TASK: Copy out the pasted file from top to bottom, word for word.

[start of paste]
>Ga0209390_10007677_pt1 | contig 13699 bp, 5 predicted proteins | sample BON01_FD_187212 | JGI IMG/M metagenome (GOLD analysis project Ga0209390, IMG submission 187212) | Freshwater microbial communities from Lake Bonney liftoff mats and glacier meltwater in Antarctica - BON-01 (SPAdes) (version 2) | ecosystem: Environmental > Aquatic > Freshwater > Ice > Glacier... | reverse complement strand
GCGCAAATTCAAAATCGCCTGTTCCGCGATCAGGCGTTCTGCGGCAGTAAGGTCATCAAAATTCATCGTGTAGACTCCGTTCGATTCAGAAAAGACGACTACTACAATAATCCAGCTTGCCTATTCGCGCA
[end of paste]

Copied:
>Ga0209390_10007677_pt1 | contig 13699 bp, 5 predicted proteins | sample BON01_FD_187212 | JGI IMG/M metagenome (GOLD analysis project Ga0209390, IMG submission 187212) | Freshwater microbial communities from Lake Bonney liftoff mats and glacier meltwater in Antarctica - BON-01 (SPAdes) (version 2) | ecosystem: Environmental > Aquatic > Freshwater > Ice > Glacier... | reverse complement strand
GCGCAAATTCAAAATCGCCTGTTCCGCGATCAGGCGTTCTGCGGCAGTAAGGTCATCAAAATTCATCGTGTAGACTCCGTTCGATTCAGAAAAGACGACTACTACAATAATCCAGCTTGCCTATTCGCGCA